Lesile (Kurtis) and Professor Fate (Lemmon) are presented as daredevils competing at the turn of the 20th century—Leslie is the quintessential handsome-dressed-in-white hero while Fate is the mustachioed-dressed-in-black melodramatic villain. They both enter a New York to Paris race in cars of their own design and build—Leslie driving "The Leslie Special" and Fate driving the "Hannibal Twin-8". Maggie (Wood), a beautiful photojournalist and vocal suffragette, is driving a Stanley Steamer entered by a prominent newspaper covering the event.

Through many twists and turns, the racers cross the globe encountering hilarious challenges in the American West, Alaska, and the tiny kingdom of Carpania—with the largest pie fight in movie history taking place in that last destination. All the while, Fate deploys several hidden devices within his car to sabotage Leslie and his machine. Along the way, Maggie's car runs out of steam, putting her into the passenger seat of Leslie's machine.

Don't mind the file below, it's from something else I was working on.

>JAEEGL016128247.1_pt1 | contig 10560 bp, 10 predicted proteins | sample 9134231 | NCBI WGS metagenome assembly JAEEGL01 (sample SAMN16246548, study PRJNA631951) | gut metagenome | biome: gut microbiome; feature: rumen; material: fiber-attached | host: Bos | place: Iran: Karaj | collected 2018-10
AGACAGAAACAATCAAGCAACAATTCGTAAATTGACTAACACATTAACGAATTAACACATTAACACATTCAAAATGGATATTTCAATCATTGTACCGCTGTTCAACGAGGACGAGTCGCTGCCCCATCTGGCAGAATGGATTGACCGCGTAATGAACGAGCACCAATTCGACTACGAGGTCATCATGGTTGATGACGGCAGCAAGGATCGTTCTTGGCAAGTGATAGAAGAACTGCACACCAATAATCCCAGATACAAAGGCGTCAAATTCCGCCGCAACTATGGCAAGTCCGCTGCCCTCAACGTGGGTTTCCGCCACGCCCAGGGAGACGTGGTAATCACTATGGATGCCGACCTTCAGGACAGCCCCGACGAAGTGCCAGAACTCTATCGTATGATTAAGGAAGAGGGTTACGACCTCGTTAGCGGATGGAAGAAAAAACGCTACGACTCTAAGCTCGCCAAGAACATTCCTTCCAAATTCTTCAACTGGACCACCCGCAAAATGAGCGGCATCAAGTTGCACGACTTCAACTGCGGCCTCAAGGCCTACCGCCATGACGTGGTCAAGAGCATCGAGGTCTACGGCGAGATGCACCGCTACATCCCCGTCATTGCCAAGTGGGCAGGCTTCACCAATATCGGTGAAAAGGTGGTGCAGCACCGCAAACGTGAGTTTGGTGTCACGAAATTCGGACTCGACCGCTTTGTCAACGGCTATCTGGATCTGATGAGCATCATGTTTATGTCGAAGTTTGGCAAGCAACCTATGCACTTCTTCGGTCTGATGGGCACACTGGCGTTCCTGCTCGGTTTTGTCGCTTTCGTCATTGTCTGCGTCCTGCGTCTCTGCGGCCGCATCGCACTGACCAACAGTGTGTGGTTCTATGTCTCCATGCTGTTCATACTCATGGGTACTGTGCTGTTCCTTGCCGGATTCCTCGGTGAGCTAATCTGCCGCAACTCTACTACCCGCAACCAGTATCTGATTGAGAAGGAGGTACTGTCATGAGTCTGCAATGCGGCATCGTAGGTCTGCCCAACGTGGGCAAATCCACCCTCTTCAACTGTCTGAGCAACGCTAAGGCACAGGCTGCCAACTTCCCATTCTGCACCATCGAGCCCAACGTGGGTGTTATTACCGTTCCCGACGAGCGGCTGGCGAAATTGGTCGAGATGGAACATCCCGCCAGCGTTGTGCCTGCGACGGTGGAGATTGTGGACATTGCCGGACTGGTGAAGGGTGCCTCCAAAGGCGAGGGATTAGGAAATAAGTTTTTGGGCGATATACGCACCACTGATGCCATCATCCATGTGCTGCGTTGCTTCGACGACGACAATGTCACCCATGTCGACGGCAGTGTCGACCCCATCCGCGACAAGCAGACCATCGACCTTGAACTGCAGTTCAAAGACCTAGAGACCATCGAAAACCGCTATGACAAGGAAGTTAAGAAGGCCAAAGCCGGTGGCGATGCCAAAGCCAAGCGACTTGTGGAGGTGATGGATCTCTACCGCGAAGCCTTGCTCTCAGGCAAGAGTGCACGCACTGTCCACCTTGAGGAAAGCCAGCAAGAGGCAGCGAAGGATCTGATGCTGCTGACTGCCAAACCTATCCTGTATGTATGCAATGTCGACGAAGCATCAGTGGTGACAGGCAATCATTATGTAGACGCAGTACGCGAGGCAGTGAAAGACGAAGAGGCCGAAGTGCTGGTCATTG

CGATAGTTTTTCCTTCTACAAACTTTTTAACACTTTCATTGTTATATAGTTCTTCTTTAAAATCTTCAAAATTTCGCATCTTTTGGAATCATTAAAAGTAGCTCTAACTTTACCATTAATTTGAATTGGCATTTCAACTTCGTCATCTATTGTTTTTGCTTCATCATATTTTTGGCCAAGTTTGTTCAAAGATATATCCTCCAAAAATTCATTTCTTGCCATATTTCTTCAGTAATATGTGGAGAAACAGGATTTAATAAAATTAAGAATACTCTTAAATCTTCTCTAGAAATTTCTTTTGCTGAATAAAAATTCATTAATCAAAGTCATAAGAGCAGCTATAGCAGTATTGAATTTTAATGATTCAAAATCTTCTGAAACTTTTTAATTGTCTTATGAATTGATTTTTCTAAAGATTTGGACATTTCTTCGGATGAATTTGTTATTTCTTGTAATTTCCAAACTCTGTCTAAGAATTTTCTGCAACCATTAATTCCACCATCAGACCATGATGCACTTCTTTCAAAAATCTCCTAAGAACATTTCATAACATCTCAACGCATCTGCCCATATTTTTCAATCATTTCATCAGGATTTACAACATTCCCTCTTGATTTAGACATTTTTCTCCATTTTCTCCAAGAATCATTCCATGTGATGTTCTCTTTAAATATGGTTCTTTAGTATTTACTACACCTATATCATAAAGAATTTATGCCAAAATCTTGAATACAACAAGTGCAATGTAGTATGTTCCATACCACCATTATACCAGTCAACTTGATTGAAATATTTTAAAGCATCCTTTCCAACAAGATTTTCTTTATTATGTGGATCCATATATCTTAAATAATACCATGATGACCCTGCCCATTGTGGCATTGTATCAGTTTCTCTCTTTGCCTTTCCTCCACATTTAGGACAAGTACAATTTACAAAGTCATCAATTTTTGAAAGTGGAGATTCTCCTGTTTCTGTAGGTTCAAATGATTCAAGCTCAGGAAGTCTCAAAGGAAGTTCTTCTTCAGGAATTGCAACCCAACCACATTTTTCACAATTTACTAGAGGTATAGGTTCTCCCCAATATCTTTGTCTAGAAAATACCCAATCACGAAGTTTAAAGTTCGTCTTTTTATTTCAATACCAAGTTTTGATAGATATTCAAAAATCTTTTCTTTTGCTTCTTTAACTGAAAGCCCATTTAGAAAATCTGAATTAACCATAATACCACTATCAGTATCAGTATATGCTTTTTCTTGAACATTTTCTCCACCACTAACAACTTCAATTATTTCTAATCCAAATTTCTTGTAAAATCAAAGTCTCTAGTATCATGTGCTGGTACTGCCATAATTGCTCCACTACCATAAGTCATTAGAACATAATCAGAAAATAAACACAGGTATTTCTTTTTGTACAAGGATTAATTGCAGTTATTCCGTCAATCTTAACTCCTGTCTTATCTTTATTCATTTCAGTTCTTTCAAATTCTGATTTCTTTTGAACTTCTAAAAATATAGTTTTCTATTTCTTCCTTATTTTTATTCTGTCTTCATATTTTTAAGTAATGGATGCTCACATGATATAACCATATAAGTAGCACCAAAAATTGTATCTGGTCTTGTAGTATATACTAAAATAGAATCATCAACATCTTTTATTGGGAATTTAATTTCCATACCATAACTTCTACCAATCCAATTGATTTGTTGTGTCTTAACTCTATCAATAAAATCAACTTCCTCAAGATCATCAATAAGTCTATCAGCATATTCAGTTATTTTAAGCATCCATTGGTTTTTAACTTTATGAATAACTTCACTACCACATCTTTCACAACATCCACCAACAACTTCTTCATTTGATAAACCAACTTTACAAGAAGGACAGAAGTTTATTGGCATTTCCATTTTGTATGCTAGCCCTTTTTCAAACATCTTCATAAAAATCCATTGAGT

The movie ended up being the most expensive comedy ever made at the time, with a final cost of $12 million (equivalent to nearly $100 million in 2019)—double its original budget. For the production, the hero and villain cars were entirely built in house in Warner Brother's prop workshops. Five Hannibal Twin-8s were produced—some specifically for various scenes demonstrating the various hidden devices—and four Leslie Specials were produced.